Brandon Sanderson: The Hero of Ages

This is the third and final book of the Mistborn trilogy, the first two books of which I talked about earlier.  It mostly delivers; there are lots of interesting and surprising revelations (both regular plot ones and ones about how the world works) and things come to a suitable climax.  One thing Sanderson does really well is to bring his characters up from level 1 to level 30 effectively, in D&D-speak; as the books go on, their powers increase dramatically, and so do the challenges they face, but Sanderson manages to control it all pretty well – you don’t find yourself saying “Why doesn’t she just use her superpowers to vanquish this trivial problem?”

The main thing that prevented me from enjoying this book fully is that much of it is very bleak.  Of course epic fantasy is largely about overcoming impossible odds, and it’s natural to feel pessimistic when faced with those impossible odds, but still, the fact that for the first half of the book all the main characters are basically suffering from clinical depression about the oncoming end of the world and their inability to do anything about it is a real downer for the reader.  It’s almost made worse by one bright spot of a scene that explicitly calls back to situations from the first book back when they had a brighter outlook on life.  Once they actually get their act together, things do pick up, and I enjoyed the second half of the book a lot more.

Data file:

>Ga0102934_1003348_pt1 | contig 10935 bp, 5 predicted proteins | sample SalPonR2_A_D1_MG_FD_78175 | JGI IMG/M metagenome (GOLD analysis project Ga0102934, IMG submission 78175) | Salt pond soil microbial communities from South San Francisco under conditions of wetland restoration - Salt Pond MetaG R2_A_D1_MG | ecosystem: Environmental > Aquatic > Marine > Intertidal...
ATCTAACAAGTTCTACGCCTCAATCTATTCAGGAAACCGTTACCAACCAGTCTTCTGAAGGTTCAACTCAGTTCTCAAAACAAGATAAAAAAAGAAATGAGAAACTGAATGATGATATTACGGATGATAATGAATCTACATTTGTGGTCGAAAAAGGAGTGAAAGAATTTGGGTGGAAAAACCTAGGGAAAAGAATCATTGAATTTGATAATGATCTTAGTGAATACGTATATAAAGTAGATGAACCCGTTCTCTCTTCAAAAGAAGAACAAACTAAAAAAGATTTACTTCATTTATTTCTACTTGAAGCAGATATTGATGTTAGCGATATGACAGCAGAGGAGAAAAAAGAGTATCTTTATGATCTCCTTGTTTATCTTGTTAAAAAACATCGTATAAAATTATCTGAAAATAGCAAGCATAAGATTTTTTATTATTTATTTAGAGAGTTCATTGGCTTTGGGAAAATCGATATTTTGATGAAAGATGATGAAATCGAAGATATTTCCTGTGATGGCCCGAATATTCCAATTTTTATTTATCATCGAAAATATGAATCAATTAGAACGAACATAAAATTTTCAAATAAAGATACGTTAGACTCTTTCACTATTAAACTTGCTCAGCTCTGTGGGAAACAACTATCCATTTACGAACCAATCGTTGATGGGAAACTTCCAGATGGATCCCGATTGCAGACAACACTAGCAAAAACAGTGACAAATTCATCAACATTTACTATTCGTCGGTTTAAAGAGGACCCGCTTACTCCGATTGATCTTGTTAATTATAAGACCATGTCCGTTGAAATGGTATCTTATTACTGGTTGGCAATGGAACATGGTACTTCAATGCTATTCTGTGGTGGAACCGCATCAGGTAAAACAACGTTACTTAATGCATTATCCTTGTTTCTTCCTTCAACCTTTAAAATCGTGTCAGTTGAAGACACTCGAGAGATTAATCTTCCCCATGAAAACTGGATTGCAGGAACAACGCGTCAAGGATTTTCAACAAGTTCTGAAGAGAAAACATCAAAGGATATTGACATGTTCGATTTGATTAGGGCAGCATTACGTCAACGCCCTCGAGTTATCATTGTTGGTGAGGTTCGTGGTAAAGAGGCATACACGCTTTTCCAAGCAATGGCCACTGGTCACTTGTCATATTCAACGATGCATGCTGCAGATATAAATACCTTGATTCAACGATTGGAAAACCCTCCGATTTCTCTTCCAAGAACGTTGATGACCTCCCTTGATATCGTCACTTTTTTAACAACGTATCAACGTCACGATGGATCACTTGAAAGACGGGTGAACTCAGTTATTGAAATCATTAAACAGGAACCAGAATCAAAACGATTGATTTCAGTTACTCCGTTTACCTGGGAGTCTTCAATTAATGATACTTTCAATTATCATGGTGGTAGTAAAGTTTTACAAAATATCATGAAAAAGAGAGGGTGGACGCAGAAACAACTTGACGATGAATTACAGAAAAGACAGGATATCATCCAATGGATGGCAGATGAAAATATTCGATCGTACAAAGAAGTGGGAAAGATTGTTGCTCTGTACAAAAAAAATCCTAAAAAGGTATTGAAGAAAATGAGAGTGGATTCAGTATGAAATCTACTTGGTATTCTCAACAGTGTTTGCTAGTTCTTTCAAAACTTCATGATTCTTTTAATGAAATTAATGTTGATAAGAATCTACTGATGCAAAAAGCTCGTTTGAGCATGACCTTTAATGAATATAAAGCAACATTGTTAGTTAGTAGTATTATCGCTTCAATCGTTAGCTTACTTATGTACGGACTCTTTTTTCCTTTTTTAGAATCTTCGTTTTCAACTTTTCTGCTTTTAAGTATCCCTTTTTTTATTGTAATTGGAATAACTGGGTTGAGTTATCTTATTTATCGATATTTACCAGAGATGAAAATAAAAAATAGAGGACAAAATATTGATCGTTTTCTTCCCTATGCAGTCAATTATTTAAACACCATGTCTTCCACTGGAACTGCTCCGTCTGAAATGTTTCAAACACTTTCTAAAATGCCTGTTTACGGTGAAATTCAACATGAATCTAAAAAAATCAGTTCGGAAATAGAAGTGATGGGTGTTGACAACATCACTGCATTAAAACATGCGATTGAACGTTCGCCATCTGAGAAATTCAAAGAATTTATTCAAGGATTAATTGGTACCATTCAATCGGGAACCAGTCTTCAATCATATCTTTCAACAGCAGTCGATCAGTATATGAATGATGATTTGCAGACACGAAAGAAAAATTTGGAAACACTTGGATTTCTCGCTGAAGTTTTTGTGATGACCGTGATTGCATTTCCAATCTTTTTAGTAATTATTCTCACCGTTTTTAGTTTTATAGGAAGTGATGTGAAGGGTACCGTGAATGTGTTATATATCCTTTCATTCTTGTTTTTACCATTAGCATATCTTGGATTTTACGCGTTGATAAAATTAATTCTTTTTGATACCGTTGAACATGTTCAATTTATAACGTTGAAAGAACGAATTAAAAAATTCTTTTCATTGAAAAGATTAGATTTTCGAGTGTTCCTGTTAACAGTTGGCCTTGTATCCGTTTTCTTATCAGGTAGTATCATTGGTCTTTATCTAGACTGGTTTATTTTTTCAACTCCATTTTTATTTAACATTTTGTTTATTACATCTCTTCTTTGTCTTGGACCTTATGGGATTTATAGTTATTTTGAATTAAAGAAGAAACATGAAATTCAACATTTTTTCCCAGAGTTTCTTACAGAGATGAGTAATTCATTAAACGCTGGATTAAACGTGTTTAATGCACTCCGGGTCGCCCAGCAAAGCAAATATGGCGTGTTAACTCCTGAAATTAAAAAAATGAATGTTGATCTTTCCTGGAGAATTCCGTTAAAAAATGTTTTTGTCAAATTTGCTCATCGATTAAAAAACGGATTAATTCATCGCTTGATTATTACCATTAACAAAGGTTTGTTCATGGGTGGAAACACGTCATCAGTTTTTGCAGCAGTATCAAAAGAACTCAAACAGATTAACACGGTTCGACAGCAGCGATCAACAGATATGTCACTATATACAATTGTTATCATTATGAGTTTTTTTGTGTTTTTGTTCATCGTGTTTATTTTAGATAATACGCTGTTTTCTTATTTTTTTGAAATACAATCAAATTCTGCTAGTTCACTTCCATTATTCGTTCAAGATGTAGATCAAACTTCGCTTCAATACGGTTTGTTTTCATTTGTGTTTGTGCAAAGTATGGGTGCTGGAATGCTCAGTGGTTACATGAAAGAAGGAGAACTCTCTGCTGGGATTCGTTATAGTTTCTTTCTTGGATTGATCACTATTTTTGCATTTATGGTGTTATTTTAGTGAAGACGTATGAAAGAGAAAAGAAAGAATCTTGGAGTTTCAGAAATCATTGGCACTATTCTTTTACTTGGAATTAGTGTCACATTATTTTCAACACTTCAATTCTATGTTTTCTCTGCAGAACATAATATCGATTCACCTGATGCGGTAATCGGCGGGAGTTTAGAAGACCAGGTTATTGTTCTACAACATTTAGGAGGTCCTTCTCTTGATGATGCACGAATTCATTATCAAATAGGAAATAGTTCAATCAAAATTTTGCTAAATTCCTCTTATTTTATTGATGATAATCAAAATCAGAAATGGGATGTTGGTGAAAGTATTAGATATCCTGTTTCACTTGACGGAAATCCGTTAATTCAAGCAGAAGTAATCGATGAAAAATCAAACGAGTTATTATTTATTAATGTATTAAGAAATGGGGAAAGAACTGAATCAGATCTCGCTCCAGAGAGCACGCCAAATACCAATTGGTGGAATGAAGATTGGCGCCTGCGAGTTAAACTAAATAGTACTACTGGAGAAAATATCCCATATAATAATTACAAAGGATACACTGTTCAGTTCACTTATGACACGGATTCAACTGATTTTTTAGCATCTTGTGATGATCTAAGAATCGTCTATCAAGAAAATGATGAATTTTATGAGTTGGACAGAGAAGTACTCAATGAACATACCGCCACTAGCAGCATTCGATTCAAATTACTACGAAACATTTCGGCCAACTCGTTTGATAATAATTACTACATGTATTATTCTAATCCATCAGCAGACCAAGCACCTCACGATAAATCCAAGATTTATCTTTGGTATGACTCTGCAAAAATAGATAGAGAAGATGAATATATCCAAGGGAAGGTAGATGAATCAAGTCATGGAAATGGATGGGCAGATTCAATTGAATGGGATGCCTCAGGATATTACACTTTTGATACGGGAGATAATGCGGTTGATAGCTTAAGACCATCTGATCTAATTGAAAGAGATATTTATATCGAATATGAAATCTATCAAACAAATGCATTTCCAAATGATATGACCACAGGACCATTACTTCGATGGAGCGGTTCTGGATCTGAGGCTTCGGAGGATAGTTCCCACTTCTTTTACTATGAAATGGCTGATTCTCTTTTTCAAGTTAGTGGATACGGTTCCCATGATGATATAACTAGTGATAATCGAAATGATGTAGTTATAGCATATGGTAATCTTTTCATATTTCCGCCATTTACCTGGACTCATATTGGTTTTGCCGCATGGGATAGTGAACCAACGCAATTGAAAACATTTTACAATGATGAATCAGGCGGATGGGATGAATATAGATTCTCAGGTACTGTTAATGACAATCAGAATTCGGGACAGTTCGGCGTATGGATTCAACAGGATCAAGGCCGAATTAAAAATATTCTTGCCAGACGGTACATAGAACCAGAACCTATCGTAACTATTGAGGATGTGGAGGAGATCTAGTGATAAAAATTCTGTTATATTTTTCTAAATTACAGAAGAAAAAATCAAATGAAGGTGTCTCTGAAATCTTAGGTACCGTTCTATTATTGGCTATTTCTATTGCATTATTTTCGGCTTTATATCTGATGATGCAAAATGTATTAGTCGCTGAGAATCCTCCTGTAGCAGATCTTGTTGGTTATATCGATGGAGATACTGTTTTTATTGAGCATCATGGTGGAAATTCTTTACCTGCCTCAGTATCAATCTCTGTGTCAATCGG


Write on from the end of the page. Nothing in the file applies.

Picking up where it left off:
I liked the series overall, but I liked the first book the best, and it’s pretty standalone; there is obviously more to come, but it doesn’t end in a cliffhanger or anything. My recommendation is to read that first and then decide whether you want 1500 more pages in the same vein.

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One Response to “Brandon Sanderson: The Hero of Ages

  1. Brandon Zarzyczny says:

    I pretty much agree with what you said, I loved the whole series but the first book was the best. I loved how the world’s “Magic” was so clearly defined in its own set of rules throughout the trilogy. I think I might have liked his debut book Elantris a little better though, it was just so original, and it’s very rare to have a standalone fantasy book. I can’t wait to see what he’ll do with the finale of Robert Jordan’s Wheel of Time series (his books were what got me into the fantasy genre).

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